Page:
Moseley's book contains other unfortunate mistakes, such as referring to Flaubert's Parrot as Barnes's "fourth novel"(1), instead of his third (fifth if you include the Kavanagh novels). Moseley also misspells part of the title of Flaubert's Dictionaire des idées reçues as "Reéue" (79) and, at one point, mistakenly attributes the Bomb interview to Charles McGrath, instead of Patrick (179; Chap. 9, no.9). This last mistake is perhaps understandable, since Barnes mentions Charles McGrath in his preface "On Author" in Letters to London. One of the few mistake with a positive spin is Moseley's claim that Barnes was "under the age of fifty"(17) when Understanding Julian Barnes was published in 1997. Though Barnes was born in 1946, he probably doesn't mind the extra few years Moseley has offered.

So what is good about Moseley's book? A lot, actually, despite previous evidence to the contrary. His discussion of the Duffy novels, while often filled with plot summary, is one of the few treatments of Barnes's crime fiction. His chapter on A History of the World in 10½ Chapters, despite an overwhelming concentration on the theme of love and "Parenthesis," is helpful for its defense and outline of Barnes's themes throughout the novel. While notcomprehensive by any means, Moseley's bibliography is an excellent starting point for all serious Barnes scholars.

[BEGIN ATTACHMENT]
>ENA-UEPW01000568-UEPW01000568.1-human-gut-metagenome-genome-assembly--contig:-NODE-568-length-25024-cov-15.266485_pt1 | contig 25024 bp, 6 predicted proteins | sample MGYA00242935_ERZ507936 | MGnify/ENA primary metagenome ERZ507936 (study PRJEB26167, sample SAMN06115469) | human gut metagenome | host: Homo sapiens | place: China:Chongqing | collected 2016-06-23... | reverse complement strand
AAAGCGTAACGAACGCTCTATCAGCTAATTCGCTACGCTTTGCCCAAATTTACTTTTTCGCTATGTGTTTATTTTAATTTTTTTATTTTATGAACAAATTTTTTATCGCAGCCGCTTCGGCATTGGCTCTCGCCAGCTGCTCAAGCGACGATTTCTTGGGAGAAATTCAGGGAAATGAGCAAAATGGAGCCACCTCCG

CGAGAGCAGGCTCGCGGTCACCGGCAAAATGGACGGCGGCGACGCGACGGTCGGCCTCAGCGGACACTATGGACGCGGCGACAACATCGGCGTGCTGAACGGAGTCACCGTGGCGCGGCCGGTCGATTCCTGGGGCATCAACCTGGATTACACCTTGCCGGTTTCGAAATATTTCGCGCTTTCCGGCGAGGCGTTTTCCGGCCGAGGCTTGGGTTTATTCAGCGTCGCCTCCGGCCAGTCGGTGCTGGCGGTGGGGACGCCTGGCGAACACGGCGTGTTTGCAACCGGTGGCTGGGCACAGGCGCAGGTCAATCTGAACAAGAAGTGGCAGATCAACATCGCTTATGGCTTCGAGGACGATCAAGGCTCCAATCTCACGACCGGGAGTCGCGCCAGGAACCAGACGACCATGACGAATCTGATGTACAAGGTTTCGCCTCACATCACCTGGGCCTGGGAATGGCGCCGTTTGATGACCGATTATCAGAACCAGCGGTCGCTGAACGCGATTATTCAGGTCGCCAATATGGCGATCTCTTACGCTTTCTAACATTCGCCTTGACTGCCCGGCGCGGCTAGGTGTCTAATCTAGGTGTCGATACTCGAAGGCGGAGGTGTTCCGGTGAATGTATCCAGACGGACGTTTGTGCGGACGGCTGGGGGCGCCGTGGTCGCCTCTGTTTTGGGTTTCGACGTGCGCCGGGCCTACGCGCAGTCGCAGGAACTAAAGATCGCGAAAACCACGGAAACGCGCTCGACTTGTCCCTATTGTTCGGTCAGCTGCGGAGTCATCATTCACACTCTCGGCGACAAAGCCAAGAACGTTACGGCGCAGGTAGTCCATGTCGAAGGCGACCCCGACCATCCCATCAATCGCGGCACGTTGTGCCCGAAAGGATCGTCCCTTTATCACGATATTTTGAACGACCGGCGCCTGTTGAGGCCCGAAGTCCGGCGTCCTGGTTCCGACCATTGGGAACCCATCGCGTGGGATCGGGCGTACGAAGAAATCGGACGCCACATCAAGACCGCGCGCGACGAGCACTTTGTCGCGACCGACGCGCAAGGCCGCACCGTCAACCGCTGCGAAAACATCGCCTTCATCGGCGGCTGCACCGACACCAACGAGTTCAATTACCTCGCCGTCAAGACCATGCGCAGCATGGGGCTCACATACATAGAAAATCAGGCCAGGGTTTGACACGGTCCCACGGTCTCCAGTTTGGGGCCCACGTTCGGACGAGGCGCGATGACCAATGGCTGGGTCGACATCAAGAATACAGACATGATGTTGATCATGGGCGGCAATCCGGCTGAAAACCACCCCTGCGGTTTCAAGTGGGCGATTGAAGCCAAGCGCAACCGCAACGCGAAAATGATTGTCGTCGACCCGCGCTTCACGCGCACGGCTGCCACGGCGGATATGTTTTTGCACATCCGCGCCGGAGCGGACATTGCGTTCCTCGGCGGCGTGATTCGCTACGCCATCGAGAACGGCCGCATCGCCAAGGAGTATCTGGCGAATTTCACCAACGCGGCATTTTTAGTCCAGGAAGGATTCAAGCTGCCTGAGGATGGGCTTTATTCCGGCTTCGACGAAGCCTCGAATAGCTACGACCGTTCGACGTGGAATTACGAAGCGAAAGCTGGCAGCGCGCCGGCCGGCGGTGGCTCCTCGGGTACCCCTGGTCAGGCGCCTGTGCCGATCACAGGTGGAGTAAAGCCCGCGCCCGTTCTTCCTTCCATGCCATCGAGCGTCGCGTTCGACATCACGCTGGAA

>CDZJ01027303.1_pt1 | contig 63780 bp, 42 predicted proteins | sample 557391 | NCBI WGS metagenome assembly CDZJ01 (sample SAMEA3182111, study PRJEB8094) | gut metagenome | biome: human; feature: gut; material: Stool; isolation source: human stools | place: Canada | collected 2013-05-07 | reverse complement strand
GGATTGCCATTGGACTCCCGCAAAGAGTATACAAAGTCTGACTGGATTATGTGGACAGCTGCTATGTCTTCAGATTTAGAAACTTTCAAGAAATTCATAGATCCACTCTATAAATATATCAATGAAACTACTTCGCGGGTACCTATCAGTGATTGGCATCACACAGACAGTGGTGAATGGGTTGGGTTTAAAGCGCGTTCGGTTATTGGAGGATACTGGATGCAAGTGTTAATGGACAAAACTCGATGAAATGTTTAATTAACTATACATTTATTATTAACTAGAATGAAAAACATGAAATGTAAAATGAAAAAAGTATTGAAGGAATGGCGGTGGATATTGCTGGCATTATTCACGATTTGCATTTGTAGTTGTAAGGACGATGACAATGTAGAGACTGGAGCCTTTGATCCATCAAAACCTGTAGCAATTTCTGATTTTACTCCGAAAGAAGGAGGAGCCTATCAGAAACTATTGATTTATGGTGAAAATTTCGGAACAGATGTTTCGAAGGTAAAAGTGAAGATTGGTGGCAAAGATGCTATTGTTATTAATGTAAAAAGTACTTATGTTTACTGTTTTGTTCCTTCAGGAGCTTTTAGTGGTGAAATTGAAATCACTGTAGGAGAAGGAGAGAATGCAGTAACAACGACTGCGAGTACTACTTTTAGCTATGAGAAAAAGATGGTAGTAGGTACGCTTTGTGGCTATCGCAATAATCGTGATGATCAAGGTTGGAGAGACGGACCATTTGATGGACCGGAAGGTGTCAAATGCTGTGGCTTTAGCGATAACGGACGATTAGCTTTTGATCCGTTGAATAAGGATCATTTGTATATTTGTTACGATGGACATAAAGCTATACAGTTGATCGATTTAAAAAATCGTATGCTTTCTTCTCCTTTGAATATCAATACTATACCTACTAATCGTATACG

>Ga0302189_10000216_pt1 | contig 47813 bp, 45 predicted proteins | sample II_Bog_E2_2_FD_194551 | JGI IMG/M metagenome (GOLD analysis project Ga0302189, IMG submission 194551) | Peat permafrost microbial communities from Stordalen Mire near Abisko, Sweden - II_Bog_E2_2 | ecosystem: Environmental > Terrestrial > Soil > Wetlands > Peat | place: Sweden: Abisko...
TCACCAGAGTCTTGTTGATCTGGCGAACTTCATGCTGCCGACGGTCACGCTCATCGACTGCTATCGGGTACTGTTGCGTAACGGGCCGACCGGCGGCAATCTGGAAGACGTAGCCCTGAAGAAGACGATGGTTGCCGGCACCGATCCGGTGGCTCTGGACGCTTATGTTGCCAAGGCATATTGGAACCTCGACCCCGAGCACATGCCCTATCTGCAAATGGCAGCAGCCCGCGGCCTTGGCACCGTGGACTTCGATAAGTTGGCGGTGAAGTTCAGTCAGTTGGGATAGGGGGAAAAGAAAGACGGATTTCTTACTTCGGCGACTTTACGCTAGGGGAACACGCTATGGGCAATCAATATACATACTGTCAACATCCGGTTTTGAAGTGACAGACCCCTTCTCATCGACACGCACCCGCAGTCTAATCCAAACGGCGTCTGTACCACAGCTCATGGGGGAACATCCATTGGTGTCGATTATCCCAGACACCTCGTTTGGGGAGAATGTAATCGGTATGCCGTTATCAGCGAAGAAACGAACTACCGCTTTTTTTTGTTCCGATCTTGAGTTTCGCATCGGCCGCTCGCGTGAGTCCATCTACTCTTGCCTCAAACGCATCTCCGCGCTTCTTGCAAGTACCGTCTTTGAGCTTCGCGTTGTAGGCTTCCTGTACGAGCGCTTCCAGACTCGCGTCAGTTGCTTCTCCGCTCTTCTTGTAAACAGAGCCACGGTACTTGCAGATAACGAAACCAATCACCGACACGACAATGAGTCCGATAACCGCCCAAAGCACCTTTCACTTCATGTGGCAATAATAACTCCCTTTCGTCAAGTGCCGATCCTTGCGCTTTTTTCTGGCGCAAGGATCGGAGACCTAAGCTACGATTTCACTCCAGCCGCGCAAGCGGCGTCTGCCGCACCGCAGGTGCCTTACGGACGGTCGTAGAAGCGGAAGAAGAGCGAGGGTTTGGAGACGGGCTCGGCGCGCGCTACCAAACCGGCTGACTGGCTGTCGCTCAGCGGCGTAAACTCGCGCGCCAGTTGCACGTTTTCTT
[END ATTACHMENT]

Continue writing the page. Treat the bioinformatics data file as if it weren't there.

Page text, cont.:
It should be mentioned that Moseley's book is one title in a series called Understanding Contemporary British Literature put out by the South Carolina University Press. The books in this series were designed, according to its general editor Matthew J. Bruccoli, "as guides or companions for students as well as good nonacademic readers" (ix). As great as this consumer group sounds, the books are obviously marketed for libraries where high school and undergraduate students will use them to bulk up their essays on A History of the World in 10½ Chapters and Flaubert's Parrot.

By maintaining a "level of general accessibility"(ix), Understanding Julian Barnes offers a nice, if not entirely adequate, introduction to the author's works. It often falls short of filling the expectations of more serious Barnes scholars, but they are not, afterall, Moseley's intended audience. Despite this, and if only because it is the first book-length study of Barnes, serious scholars will want to consider Moseley's arguments. What if you are one of those "good nonacademic readers"(ix) considering spending $29.95 for a better "understanding" of Julian Barnes? All you need to know is in his novels, so put your cash towards the purchase of two of Barnes's paperbacks instead.

-- Ryan Roberts, March 2000